In Ghana “Kwaku Ananse” is the heartbeat of oral story telling especially among the Akan speaking people. Spanning centuries, his exploits have regaled many a child, used as an informal teaching tool for morality and cunning.

He certainly is no god in Ghanaian culture but manifested into such as his tales crossed into the Caribbean and other parts of the new world.

The New World includes the United states where Neil Gaiman depicted him as an African trickster god in his best-selling novel American Gods. The TV version of the novel has opened on Starz with Orlando Jones’ turn as Anansi/Mr. Nancy receiving rave reviews for his portrayal of the trickster in the opening scene of the second episode of the show.

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Speaking to journalist Vinnie Mancuso, Jones said of his portrayal:

“My research was more about wanting it to be true to the Ashanti people, their colors, the tribal colors. He’s a god, he’s royalty, that generally means purple,” Jones remembered.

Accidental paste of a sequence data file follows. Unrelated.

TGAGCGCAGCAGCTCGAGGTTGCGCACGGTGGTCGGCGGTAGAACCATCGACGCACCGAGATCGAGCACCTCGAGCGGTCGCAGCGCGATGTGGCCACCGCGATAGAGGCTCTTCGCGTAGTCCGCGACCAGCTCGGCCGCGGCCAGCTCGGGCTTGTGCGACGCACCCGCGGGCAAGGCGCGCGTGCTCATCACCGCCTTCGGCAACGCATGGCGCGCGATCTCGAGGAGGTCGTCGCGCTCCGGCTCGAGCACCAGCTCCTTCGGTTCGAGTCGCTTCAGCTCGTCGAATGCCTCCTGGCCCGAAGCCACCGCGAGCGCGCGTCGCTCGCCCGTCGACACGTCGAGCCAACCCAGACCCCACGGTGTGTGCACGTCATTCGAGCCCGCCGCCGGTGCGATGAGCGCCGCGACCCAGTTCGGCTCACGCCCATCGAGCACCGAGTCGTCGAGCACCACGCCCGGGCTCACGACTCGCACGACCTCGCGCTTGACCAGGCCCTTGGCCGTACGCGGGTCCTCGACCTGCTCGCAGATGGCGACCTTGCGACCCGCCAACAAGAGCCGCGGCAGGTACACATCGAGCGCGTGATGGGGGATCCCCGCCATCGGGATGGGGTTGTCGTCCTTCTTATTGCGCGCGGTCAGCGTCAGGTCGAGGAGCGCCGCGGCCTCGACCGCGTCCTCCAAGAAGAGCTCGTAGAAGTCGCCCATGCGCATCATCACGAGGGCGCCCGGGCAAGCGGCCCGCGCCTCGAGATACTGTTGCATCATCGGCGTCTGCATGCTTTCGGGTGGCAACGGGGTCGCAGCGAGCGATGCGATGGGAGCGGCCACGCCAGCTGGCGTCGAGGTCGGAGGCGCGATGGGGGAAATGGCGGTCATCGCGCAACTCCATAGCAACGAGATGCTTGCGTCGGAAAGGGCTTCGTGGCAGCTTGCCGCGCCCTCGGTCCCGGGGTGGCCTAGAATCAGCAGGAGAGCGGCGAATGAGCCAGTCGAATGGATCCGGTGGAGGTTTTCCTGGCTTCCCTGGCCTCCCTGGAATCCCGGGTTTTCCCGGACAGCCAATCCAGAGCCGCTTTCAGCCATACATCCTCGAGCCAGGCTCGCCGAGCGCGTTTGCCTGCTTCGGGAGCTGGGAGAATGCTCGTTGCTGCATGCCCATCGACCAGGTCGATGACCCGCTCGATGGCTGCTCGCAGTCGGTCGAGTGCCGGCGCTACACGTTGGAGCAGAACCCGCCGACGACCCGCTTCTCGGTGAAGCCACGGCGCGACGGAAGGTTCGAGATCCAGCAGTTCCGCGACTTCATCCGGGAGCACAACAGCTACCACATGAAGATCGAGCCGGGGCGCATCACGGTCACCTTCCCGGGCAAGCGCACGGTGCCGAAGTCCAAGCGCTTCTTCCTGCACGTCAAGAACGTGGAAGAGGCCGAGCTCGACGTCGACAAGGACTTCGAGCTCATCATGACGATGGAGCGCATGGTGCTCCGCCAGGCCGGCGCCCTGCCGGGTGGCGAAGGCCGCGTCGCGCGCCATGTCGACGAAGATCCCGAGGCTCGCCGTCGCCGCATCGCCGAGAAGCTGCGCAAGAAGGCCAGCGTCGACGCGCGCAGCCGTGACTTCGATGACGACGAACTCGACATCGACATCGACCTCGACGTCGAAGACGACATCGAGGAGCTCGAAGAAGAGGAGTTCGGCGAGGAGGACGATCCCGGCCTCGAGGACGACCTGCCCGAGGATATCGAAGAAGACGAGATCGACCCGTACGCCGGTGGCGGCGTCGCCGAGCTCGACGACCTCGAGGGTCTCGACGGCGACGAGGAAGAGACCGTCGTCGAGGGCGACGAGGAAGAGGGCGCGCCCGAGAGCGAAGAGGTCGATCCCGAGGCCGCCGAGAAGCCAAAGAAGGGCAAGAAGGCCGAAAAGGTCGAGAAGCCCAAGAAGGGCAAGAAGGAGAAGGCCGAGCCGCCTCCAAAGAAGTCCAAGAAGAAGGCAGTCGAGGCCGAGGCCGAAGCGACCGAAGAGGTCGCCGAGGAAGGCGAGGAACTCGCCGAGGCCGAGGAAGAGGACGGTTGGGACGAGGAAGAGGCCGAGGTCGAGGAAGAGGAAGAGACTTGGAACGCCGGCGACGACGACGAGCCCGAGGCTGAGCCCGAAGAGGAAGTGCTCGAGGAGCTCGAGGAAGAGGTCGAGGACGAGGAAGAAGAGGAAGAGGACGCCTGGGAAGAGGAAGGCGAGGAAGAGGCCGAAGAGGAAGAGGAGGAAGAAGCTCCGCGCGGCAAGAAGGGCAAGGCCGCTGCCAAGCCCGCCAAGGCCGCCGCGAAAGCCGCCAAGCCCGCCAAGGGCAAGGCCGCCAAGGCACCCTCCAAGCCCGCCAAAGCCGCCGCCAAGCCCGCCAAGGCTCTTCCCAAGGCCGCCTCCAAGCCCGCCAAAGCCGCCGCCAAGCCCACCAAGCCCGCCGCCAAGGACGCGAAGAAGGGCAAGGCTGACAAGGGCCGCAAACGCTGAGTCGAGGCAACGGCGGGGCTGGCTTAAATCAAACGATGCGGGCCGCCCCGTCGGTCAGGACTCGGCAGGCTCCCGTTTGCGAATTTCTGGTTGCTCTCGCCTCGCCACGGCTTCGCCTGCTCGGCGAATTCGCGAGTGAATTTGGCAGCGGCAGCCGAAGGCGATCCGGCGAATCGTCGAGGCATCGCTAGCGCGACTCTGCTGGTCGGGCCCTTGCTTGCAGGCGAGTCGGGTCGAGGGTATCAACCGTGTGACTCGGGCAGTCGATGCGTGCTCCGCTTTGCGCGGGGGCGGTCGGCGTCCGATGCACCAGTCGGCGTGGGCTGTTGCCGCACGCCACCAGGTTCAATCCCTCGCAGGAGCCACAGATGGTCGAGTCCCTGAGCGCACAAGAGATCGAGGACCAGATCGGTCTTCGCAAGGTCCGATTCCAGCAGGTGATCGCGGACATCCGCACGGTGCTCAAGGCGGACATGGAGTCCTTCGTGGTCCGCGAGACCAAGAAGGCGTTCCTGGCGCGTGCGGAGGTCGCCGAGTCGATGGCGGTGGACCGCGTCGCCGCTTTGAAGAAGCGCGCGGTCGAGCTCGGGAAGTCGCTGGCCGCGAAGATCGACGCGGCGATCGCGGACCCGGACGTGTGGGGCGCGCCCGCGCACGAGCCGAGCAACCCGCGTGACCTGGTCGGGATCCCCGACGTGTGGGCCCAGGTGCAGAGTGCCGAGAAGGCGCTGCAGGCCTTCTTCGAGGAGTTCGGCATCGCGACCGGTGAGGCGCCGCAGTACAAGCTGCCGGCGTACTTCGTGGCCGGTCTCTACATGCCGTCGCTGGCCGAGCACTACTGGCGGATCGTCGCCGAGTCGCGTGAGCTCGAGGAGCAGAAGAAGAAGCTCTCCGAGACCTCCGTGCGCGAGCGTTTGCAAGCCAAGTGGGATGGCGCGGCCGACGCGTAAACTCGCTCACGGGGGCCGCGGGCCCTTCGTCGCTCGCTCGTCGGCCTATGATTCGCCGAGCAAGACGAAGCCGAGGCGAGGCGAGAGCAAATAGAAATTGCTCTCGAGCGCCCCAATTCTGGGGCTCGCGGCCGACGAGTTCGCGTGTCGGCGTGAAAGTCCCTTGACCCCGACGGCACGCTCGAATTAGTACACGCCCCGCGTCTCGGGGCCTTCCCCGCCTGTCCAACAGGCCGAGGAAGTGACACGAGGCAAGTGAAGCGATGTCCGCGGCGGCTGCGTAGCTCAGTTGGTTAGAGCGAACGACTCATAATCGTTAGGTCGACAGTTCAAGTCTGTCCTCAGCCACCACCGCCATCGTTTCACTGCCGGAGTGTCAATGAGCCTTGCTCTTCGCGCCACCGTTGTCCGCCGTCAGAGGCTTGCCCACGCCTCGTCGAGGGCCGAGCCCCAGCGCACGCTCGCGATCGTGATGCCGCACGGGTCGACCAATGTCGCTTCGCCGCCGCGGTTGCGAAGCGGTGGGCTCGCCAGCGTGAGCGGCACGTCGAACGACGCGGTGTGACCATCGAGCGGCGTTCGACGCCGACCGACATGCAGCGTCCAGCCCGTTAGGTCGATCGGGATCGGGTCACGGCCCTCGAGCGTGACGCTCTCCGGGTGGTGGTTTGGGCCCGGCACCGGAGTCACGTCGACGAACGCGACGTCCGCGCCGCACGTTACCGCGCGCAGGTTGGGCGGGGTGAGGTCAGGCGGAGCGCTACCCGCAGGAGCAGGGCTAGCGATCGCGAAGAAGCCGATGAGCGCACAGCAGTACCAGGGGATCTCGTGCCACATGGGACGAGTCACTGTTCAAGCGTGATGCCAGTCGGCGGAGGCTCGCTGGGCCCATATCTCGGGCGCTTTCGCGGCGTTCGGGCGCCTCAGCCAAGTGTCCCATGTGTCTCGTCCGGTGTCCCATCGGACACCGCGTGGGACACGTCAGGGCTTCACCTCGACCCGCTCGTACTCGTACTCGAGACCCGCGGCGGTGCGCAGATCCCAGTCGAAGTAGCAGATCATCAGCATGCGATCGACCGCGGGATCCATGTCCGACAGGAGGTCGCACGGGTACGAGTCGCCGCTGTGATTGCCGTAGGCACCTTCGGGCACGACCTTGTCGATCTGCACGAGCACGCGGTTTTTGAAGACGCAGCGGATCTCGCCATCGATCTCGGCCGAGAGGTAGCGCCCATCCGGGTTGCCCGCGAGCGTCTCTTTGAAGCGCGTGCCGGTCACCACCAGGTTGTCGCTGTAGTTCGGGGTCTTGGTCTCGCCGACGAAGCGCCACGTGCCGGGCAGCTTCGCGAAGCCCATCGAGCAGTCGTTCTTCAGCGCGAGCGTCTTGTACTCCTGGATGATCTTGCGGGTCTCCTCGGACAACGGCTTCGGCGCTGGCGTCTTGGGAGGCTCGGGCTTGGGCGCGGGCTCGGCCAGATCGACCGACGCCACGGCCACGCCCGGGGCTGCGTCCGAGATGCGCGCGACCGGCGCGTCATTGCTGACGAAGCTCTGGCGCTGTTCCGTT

“But then how do you deliver a message that makes people believe? Ultimately, the core premise of American Gods is, ‘What do you believe?’ And how your beliefs can be manifested into reality.”

It was interesting watching a primarily Ghanaian folk hero/god responding to the Igbo prayers of the slaves in a “purple suit of royalty” considering the Asantes do not consider purple a royal color.

A true homage to the Asante people as claimed by Jones might have considered that their collars are gold and green. But then again Ananse was also an African-American folk hero so his look in the scene could be forgiven.

With a lot more episodes to be released, Ghana will be keeping an eye on the appropriation of Ananse as sons his web on American Gods.